Songs for Silverman
From "Battle of Who Could Care Less" in 1997 through "Rockin' the Suburbs" on his last album, Folds has always written songs which humorously tweak the conventions of pop youth culture, but that perspective is noticeably absent on Songs for Silverman. Folds begins the album with "Bastard," a song about teenagers who are so jaded they could be accurately described as an old bastard, but it's a much more serious tone than predecessor songs in the Ben Folds catalog. "You get smaller while the world gets big," he sings, "The whiz man'll never fit you like the whiz kid did."
Perhaps Folds himself is conscious of shaking a "whiz kid"-type image. But there's a bit less humor on this CD, and more of a sense of sadness. The album's closing song, "Prison Food," repeats "alone" twenty times throughout its four minutes, for example. "Time" is a relationship breakup song.
The album's emotional high-water mark comes with "Late," Folds' elegy to Elliott Smith, who died in 2003. Folds' touching lyrics discuss Smith as both performer and person. "Elliott, man, you played a fine guitar and some dirty basketball," Folds eulogizes in the song. Ultimately, he was a fan of Smith just like any of us, singing, "The songs you wrote got me through a lot, just want to tell you that, but it's too late."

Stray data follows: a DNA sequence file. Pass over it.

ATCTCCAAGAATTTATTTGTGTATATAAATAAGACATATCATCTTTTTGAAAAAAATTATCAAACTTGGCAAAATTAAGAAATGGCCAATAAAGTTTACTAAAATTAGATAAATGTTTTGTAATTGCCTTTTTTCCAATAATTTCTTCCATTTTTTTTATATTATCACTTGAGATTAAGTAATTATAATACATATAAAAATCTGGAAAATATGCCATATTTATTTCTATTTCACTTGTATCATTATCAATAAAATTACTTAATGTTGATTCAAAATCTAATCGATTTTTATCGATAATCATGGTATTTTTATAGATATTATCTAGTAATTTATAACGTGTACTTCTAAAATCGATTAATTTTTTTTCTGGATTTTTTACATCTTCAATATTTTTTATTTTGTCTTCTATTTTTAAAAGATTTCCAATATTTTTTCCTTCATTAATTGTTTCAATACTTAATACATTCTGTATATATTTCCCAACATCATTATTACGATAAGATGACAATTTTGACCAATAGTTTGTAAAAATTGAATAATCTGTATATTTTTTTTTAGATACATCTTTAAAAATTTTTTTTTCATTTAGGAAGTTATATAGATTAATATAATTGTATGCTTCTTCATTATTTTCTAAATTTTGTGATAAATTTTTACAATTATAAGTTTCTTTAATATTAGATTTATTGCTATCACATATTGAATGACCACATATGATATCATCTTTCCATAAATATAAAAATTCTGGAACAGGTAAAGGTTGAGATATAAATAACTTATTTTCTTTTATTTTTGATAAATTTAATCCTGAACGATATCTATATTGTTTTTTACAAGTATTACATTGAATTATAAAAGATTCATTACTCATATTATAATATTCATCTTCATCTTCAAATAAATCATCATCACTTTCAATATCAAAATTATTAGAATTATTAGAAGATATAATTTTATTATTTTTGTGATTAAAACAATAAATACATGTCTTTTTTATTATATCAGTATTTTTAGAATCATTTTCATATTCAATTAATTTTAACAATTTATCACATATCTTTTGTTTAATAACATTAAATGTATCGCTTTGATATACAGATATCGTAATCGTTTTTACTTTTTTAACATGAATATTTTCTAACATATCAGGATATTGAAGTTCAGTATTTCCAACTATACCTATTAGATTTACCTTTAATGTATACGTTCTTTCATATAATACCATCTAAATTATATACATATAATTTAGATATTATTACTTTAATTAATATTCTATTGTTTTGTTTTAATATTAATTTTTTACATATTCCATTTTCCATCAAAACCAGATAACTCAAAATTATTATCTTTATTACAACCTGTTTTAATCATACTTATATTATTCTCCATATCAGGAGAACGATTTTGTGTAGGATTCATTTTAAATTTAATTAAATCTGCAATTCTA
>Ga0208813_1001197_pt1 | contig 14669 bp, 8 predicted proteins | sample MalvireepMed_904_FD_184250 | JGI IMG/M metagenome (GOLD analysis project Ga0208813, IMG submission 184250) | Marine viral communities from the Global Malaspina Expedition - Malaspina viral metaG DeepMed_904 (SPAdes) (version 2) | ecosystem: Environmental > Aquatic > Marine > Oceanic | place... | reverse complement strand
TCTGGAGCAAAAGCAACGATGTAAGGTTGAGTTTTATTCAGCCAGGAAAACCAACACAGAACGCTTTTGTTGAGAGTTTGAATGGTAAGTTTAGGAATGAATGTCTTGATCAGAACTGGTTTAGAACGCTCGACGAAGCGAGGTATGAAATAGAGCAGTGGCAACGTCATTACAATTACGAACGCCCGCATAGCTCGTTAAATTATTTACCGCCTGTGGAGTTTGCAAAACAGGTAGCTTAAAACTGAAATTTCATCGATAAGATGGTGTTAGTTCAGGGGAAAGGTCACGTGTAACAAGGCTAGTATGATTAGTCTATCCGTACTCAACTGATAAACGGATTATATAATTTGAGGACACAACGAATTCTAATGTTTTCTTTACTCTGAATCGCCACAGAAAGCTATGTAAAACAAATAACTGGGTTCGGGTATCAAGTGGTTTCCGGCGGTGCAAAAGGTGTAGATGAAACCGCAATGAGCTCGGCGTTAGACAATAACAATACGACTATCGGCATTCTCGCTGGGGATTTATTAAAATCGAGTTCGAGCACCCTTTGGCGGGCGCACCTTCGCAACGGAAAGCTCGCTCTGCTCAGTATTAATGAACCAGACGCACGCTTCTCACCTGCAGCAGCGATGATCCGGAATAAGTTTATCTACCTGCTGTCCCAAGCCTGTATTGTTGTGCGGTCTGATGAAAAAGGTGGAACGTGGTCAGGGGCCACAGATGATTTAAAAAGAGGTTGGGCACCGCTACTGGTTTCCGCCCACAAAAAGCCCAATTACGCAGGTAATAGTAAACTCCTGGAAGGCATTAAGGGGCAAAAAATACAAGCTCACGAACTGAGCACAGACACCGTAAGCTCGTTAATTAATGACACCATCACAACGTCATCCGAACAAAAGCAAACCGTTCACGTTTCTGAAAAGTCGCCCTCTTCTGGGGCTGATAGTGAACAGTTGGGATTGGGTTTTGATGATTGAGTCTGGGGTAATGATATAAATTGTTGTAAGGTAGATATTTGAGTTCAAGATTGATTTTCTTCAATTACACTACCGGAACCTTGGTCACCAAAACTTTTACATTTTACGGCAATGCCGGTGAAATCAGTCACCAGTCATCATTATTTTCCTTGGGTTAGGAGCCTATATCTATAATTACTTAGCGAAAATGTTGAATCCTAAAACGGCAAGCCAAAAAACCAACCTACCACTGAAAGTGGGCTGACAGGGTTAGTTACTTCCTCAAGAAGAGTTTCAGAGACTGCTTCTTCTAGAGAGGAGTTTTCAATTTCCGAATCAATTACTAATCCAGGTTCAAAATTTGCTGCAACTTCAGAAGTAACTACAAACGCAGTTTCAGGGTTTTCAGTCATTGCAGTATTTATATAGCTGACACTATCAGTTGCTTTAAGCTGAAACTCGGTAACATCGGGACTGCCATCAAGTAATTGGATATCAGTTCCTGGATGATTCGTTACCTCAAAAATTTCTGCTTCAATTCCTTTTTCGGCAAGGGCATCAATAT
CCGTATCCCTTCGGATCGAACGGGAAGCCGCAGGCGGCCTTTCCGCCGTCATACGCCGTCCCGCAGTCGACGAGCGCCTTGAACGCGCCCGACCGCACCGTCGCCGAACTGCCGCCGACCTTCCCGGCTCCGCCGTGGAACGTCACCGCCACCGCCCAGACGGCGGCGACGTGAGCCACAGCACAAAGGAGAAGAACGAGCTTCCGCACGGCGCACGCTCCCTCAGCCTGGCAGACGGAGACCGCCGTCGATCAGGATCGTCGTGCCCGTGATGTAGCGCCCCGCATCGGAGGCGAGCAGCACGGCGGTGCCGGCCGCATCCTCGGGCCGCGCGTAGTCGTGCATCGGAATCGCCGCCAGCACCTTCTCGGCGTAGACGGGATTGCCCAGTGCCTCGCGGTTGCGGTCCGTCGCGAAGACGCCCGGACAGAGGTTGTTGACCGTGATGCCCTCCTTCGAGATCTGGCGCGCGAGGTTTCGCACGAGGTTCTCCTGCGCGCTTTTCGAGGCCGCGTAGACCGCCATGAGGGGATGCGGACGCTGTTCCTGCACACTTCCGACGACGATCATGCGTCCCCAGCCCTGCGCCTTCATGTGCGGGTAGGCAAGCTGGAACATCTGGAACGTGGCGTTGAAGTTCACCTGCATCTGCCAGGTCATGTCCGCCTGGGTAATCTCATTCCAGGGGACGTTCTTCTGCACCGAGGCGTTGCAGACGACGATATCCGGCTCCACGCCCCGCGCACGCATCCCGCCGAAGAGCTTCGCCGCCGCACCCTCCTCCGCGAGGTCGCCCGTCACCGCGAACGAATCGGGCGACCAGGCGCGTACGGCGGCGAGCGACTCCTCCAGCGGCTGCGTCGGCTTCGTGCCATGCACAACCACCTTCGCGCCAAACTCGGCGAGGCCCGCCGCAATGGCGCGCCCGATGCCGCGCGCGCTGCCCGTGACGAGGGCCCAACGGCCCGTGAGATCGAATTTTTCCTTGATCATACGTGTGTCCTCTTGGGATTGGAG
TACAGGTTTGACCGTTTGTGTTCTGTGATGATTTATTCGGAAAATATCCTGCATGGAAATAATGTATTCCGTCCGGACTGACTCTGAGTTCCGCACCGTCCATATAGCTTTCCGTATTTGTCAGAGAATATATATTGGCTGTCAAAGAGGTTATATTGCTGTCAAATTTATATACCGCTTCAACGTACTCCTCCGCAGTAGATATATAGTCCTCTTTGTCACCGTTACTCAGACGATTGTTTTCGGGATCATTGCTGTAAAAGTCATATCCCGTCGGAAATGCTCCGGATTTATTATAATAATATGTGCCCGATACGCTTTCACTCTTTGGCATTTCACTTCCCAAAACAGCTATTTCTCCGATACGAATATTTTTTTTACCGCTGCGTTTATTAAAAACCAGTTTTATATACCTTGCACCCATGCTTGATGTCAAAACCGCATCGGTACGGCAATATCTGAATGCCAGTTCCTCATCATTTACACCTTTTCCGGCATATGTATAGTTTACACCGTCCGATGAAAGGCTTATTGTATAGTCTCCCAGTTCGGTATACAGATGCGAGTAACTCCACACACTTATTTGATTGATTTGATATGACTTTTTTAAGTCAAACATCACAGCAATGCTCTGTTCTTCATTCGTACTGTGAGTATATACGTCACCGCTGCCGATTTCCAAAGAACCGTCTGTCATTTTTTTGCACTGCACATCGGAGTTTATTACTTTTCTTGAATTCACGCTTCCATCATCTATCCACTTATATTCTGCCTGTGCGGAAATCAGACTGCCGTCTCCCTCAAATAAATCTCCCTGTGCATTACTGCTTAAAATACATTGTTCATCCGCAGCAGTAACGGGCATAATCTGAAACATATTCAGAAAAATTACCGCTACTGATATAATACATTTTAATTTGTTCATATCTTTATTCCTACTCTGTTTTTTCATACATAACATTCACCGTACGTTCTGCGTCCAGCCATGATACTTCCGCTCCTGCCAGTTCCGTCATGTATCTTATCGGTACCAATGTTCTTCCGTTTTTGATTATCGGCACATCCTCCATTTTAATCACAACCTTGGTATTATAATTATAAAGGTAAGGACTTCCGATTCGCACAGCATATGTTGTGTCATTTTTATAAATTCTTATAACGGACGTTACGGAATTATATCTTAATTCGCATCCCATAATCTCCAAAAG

But although largely lacking in the overt wry humor of earlier albums, Songs for Silverman is not a downer. Besides Folds typical soaring melodies and exuberant playing, he also has a song like "Gracie," written about his young daughter. "You nodded off in my arms watching TV," he sings. "I won't move you an inch/Even though my arm's asleep."
Folds fanatics will note that one song, "Give Judy My Notice," is a remake of a song he recorded for a non-album EP in 2003 titled Speed Graphic. While the original was a straight solo piano recording, the update features layered vocal harmonies and slide guitar courtesy of frequent Steve Earle sideman Bucky Baxter.
Perhaps the most unusual element to this album, especially given its relative reflexiveness, is the appearance of none other than Weird Al Yankovic singing backing vocals on one song called "Time." Folds says that Yankovic was in town so they just had him drop by and sing along on the song's chorus.
Songs for Silverman is not as much of an obvious album as his last, or any of the Ben Folds Five records. But it has great songcraft and a richness that becomes more apparent with repeated listens.